Third, we cannot, on the one hand, correctly project India as a world leader and, on the other hand, pale when it comes to justified proportional global comparisons. In the 2011 tsunami earthquake, Japan allocated $ 167 billion for rehabilitation and recovery. He made a five-year plan to do it comprehensively. Similarly, the United States Congress allocated $ 121.7 billion in hurricane relief in 2005 and 2008. Earthquake-prone Iran allocated 2% of its annual national budget for disaster risk reduction, including $ 4 billion in 2012. Although precise figures for the “per vulnerable group” allocation are not available, it is clear that comparisons with India by affected population produce a bleak picture.

Fourth, randomisation is much less useful than targeted and targeted aid measures. Japan’s five-year plan focused on each stakeholder, from fishing to housing and energy. Instinctive reactions in large mega-announcements after cyclones, without specific sub-allocations, lose their limited vigor and vitality when they reach the ground target.

Fifth, planned and targeted measures must be combined with a sound institutional framework. After 2011, the Japanese government enacted the “Tsunami Resistant Community Development Law”, to efficiently combine structural and non-structural measures to minimize damage.

All municipalities had to write their model-based reconstruction plans, and the plans were based entirely on urban planning, land management, structural mitigation, and relocation. Such innovations have hardly been conceptualized in India, much less implemented and even medium-term thinking, let alone long-term planning, is clearly overwhelmed by short-term ad hocism.

Finally, and ironically, given our annual cyclical natural disasters, we have little political focus on pre-disaster countermeasures. Prevention is always better than cure, and such countermeasures will be highly effective and also cost-effective. Many countries in their disaster-prone coastal regions have built high retaining walls to protect vulnerable communities. Odisha Cyclone Shelters are a commendable but partial achievement, deserving of emulation.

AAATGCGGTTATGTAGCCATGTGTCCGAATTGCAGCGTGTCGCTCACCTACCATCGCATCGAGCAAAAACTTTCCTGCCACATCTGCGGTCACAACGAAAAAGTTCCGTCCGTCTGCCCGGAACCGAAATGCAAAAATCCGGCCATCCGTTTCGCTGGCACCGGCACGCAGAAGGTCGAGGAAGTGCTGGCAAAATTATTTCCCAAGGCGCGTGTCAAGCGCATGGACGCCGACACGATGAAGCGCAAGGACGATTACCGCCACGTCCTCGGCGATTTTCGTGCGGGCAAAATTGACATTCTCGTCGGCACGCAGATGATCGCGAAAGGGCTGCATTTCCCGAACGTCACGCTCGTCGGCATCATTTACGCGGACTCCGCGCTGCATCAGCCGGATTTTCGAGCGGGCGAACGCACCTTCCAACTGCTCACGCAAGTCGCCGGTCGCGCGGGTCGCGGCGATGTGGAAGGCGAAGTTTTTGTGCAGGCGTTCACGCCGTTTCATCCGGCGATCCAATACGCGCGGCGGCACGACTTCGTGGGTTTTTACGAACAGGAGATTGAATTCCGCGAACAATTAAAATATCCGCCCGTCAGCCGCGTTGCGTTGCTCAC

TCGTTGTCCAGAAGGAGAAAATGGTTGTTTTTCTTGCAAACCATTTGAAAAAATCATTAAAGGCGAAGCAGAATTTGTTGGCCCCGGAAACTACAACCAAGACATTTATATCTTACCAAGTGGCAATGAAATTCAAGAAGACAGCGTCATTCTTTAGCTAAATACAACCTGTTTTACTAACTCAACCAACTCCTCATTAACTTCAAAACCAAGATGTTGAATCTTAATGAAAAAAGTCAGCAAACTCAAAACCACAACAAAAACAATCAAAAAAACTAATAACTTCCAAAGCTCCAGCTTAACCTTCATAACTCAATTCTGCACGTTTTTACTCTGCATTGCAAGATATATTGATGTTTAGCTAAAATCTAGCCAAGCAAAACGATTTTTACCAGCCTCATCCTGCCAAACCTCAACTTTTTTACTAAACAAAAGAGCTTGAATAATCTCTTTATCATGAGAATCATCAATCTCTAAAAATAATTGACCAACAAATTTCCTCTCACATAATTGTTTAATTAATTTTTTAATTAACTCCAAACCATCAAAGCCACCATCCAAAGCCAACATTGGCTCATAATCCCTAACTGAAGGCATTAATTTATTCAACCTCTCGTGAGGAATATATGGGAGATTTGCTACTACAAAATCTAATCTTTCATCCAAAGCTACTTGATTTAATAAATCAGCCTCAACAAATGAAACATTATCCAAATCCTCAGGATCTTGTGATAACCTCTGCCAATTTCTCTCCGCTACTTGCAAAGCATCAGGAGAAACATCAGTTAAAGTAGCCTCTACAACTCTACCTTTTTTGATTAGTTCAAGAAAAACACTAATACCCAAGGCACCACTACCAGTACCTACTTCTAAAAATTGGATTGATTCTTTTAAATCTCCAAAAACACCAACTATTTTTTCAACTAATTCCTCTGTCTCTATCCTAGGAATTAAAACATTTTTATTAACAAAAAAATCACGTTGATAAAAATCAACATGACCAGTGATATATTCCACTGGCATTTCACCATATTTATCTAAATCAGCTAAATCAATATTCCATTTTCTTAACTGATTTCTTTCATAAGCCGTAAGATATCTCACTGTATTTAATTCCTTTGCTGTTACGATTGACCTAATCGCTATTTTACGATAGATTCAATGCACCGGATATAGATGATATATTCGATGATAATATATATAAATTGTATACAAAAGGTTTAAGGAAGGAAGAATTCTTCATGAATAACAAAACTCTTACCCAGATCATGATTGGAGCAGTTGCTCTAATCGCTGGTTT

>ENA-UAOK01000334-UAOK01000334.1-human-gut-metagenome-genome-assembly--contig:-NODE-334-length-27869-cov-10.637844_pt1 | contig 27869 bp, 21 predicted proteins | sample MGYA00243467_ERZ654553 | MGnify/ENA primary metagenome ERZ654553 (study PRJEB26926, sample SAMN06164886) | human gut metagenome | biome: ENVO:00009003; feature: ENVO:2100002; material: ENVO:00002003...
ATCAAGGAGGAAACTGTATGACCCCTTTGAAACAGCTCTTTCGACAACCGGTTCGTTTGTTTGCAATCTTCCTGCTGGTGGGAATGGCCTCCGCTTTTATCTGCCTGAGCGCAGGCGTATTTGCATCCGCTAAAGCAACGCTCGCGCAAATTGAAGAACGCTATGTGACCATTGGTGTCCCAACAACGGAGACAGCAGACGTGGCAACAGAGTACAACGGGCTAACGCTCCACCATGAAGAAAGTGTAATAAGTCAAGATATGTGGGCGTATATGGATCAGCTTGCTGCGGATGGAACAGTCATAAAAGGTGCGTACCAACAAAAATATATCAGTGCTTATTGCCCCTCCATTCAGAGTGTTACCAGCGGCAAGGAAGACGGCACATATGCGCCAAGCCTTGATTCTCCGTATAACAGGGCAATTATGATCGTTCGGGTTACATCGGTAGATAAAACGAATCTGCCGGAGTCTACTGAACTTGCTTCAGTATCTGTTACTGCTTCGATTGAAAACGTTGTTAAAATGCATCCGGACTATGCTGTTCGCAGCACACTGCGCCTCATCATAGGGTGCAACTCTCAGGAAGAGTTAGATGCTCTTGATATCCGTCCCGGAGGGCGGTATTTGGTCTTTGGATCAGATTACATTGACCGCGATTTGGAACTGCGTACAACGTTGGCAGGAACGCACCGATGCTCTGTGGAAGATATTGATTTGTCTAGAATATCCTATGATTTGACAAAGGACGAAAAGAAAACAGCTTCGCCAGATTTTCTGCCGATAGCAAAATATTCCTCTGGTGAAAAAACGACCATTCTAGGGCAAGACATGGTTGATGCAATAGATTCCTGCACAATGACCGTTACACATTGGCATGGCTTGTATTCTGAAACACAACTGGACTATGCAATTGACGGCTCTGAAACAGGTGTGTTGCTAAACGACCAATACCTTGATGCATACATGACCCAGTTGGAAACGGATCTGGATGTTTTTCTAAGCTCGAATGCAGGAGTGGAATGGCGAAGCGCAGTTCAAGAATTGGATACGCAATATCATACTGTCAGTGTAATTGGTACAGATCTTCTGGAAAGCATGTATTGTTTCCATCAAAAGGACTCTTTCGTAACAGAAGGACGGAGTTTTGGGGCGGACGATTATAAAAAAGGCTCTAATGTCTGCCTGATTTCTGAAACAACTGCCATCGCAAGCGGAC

We need five “Ps” to deal with recurring disasters: prominence, as in the role of governments; a group of funds; planning, especially long-term, of rehabilitation and development; policy as institutional support; and preparation as countermeasures.

There is light after the longest tunnels and only with these five “Ps” can we dream of the French impressionist Paul Gauguin, who said: “The cyclone ends. The sun returns; the tall coconut trees raise their plumes again; the man does what The great anguish has ended, the joy has returned, the sea smiles like a child. “

Abhishek Singhvi is a third term deputy; former president of the Permanent Parliamentary Commission on Law; ex ASG; and main national spokesperson, Congress

The opinions expressed are personal.

Hindustan Times